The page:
Besides the decision as to graft type, another important decision regards how many sessions are likely to be needed to achieve the patient’s goal of a “full, natural head of hair.” With rare exceptions, this process usually takes 2-3 sessions in our practice. Most of our female patients and those males with some remaining hair on top are completed in two visits. Most men who are totally bald take three sessions to complete. We believe there are several good reasons to accomplish a patient’s transplant over time in 2-3 sessions:
Such an approach respects the blood supply of the scalp, leaving some space for blood to reach all the grafts planted, with a resultant high-percentage yield of survival for those hairs.
The surgeon can be more artistic, similar to a painter, who goes back to his easel repeatedly, making artistic “touches” to his work as he views it unfolding.
A larger area of the scalp can be worked on. We offer a “dense-packing” 1500-3000 FU session, which seeks to fill in the area transplanted in one session, but it is a very laborious and expensive way to transplant, and only certain patient have the necessary hair characteristics that will enable this method to work. The hair must be reasonably coarse, the scalp’s thickness must be above average, and the number of 2 and 3-hair FU’s must be higher than average. (See section on “Dense-packing mega-sessions”). The great majority of our patients, both male and female, present to us requesting that at least the front 75% (all but the rear vertex) or the entire “U” shaped balding area be filled in. Using “combination” grafting, this is a do-able project and we have been very successful with our approach of using 2-3 sessions to accomplish the task. If all FU’s were scattered over such a large area, it would have a very uniform and “thin” look without the usual natural gradients of density we see in the natural state.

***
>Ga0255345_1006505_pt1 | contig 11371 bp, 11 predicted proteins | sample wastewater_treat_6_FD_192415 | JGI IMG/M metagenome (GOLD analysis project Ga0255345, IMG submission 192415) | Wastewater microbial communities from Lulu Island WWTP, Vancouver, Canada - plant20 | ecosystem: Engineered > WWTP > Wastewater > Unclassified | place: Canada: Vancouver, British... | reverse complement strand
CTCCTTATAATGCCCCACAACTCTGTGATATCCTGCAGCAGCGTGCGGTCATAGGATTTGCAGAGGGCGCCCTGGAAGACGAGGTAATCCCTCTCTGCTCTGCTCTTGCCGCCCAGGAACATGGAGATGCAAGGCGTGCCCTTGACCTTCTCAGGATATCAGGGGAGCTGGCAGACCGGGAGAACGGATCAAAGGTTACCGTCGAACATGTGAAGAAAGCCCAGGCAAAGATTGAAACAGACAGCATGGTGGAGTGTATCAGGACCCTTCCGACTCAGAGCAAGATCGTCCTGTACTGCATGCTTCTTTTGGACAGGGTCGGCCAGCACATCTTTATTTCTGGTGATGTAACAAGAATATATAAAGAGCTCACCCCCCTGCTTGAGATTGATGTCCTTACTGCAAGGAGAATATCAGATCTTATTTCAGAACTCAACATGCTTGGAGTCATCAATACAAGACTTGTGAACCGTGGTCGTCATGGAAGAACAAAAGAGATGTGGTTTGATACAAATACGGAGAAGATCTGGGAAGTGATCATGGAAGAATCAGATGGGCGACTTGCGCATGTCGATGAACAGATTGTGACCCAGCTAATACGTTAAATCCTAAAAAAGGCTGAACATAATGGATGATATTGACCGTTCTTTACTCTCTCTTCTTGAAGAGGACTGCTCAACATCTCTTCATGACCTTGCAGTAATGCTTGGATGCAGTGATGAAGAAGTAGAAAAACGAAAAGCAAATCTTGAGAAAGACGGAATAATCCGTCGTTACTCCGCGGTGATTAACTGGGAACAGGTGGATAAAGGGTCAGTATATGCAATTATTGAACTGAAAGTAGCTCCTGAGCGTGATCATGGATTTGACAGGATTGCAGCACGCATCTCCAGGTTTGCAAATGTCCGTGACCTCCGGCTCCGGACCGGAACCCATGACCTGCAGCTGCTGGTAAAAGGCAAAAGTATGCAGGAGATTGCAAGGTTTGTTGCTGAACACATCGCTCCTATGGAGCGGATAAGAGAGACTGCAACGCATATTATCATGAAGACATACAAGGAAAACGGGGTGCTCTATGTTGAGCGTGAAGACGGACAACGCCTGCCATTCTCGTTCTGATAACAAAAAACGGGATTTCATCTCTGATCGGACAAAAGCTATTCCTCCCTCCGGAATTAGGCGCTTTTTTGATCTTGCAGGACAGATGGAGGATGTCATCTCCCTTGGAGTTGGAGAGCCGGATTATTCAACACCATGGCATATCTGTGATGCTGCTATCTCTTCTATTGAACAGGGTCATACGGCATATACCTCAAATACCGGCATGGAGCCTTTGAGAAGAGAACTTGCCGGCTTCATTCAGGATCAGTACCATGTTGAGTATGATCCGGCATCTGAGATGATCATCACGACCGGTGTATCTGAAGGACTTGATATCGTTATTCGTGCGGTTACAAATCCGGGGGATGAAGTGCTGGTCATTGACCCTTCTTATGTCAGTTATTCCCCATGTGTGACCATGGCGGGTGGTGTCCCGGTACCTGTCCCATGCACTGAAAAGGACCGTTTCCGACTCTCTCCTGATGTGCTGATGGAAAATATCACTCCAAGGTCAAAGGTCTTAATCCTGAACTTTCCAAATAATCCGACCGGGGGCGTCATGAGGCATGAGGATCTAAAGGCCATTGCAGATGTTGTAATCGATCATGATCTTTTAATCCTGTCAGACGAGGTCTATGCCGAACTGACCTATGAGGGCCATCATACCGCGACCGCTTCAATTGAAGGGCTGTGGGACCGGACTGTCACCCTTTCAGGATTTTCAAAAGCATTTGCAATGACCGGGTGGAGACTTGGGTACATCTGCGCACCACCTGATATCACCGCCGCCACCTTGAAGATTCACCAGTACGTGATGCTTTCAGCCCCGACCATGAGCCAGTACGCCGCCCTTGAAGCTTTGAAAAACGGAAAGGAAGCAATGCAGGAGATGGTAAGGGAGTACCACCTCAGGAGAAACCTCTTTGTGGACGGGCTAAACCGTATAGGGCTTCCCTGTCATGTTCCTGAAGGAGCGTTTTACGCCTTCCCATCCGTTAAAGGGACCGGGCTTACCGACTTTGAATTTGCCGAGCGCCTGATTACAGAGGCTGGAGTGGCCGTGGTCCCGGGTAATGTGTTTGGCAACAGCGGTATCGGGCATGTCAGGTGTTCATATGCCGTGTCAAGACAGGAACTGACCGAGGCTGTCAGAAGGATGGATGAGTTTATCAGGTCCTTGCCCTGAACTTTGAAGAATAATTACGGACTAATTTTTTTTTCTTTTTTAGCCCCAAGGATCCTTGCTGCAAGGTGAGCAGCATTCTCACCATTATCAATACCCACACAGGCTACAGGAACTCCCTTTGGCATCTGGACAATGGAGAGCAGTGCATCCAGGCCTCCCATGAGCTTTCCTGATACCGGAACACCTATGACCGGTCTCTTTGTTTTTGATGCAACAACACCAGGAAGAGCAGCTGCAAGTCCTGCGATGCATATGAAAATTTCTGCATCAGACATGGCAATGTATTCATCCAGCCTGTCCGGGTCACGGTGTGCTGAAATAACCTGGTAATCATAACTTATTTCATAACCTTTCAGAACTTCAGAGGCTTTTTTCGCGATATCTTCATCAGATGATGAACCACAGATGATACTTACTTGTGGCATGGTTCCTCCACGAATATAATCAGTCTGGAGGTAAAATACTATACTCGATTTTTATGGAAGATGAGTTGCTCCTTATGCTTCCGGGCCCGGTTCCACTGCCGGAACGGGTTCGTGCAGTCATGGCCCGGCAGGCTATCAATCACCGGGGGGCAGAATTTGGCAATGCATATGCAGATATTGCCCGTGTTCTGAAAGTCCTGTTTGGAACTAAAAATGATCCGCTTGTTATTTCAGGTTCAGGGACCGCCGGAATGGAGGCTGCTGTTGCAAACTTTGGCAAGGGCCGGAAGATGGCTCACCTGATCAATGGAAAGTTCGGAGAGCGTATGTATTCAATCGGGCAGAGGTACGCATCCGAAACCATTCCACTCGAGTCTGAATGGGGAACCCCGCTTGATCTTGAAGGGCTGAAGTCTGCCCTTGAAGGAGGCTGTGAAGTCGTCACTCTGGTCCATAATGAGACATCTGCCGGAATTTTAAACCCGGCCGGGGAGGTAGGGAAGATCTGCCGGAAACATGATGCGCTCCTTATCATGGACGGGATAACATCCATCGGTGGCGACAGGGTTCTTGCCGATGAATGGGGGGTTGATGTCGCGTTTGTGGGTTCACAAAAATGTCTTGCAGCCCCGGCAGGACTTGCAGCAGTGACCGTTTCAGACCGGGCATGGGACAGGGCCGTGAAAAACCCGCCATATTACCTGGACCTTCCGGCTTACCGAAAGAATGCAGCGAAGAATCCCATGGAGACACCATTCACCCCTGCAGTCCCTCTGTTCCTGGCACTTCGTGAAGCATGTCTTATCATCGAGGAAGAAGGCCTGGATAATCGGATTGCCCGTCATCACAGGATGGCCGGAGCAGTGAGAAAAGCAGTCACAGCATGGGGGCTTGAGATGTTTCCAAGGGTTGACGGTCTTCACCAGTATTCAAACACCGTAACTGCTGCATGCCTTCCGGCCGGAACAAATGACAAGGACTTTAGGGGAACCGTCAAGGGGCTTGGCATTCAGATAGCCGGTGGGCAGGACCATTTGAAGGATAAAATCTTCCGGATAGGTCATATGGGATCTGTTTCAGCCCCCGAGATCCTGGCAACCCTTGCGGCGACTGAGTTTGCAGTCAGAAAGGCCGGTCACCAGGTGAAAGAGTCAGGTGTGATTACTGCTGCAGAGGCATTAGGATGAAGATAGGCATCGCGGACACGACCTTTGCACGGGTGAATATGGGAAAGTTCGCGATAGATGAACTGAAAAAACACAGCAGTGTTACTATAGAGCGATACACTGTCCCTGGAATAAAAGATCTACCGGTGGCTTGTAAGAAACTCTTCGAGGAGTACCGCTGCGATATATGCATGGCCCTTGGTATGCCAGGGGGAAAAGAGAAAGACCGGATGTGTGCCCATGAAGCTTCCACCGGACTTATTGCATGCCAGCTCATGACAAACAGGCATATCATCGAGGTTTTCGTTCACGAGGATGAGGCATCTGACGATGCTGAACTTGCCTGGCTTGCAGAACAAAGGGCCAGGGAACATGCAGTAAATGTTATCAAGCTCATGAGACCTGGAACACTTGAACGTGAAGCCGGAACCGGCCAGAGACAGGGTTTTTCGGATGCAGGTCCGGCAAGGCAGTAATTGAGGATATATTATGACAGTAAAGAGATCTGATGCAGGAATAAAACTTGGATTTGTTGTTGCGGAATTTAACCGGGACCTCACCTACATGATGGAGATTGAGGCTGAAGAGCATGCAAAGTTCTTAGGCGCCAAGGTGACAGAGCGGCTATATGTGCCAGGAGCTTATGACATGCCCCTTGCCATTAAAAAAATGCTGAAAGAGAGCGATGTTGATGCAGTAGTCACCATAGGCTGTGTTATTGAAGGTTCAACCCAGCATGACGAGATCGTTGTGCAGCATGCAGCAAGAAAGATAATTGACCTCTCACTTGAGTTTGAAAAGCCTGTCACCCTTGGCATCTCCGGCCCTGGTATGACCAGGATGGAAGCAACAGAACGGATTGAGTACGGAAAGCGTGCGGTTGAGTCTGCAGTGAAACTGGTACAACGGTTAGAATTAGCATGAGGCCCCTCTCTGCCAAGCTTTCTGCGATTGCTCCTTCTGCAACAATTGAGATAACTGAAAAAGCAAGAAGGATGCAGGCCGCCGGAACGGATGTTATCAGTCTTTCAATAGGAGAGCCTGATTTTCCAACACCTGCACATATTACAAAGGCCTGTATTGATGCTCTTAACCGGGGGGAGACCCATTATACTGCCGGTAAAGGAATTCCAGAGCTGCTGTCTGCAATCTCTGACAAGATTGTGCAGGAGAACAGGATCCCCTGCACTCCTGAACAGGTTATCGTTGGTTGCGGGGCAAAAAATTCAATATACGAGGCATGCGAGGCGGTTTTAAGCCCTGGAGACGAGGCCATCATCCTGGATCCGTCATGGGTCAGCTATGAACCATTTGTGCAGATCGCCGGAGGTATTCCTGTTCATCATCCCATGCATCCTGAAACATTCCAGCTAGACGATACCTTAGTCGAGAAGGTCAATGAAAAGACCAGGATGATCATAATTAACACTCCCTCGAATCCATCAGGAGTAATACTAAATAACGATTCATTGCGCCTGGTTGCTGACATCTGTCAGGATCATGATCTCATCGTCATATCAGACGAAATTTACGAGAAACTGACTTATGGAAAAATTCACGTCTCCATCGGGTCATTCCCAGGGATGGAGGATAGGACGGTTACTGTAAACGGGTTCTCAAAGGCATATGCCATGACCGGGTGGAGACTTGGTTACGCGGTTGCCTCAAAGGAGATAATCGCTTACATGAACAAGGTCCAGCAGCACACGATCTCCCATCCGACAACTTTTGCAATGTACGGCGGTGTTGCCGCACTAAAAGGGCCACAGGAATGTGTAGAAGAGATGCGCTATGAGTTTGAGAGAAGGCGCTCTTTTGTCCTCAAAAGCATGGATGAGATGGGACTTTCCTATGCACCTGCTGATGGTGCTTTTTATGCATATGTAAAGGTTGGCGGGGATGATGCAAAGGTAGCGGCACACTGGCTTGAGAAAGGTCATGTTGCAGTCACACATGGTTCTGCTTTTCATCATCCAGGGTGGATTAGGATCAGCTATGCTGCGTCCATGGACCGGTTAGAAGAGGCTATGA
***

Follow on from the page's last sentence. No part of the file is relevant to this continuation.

Gradients of density can more easily be created. In our transplanting, we try to reproduce a pattern of hair that could be naturally seen on someone’s head, such as in a man who is only starting to thin in the crown or the crease areas.
The financial burden of having a transplant is spread out over time a little more. In the meantime, even 6-8 months after the first session grows out, there is an immediate positive change in the person’s appearance. The patient can then control over how much time he wants to have the sessions and can schedule his follow-up procedures according to his wishes for more density and his ability to pay for the added work.
Hair survival percentages are very high. We have conducted 4 different research studies (see research section) looking at the survival of different types of grafts. Our studies suggest that the multi-FU type of graft more consistently survives in the near 100% range, and can be an important contributor for later density.
There is less risk for a wide donor scar. By limiting the width of the donor strip to 1cm in width, and then going to whatever length is necessary for that session, and spacing the sessions at least several months apart, the scalp in the donor area has time to once again becomes lax. At the next transplant session, the donor hair is obtained from just above the old scar, with a single thin scar resulting at the end of the 2-4 procedures. We feel that trying to obtain 3000+ FU’s at a single session requires a much wider strip and carries with it the risk for a wide scar later on.